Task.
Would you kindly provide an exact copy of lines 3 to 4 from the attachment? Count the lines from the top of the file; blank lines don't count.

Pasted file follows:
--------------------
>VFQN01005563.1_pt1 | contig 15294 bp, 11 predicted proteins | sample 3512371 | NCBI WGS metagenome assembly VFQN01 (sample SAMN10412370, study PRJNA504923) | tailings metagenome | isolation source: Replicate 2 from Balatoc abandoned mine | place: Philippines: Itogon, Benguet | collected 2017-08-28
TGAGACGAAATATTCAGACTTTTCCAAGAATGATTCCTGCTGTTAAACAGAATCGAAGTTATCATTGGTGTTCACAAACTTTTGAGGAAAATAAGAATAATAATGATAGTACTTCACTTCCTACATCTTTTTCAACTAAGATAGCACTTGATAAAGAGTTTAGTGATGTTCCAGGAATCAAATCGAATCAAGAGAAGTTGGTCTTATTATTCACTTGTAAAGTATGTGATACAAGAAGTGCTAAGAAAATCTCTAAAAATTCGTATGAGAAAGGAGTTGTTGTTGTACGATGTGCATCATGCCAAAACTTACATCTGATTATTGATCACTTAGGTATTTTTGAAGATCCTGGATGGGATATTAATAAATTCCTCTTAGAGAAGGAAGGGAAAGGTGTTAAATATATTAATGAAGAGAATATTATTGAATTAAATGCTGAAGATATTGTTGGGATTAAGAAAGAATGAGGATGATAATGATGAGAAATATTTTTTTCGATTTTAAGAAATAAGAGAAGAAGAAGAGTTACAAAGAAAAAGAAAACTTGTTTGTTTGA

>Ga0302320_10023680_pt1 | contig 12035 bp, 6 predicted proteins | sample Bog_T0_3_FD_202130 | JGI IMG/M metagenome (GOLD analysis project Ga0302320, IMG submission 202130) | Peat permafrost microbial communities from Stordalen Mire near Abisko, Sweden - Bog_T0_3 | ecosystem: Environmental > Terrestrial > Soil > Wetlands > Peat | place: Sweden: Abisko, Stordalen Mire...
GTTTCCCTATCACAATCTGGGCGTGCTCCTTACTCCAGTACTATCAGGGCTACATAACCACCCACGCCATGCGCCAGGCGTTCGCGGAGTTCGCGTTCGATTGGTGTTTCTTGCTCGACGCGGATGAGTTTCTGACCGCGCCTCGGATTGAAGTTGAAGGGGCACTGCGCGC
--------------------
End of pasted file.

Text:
>Ga0302320_10023680_pt1 | contig 12035 bp, 6 predicted proteins | sample Bog_T0_3_FD_202130 | JGI IMG/M metagenome (GOLD analysis project Ga0302320, IMG submission 202130) | Peat permafrost microbial communities from Stordalen Mire near Abisko, Sweden - Bog_T0_3 | ecosystem: Environmental > Terrestrial > Soil > Wetlands > Peat | place: Sweden: Abisko, Stordalen Mire...
GTTTCCCTATCACAATCTGGGCGTGCTCCTTACTCCAGTACTATCAGGGCTACATAACCACCCACGCCATGCGCCAGGCGTTCGCGGAGTTCGCGTTCGATTGGTGTTTCTTGCTCGACGCGGATGAGTTTCTGACCGCGCCTCGGATTGAAGTTGAAGGGGCACTGCGCGC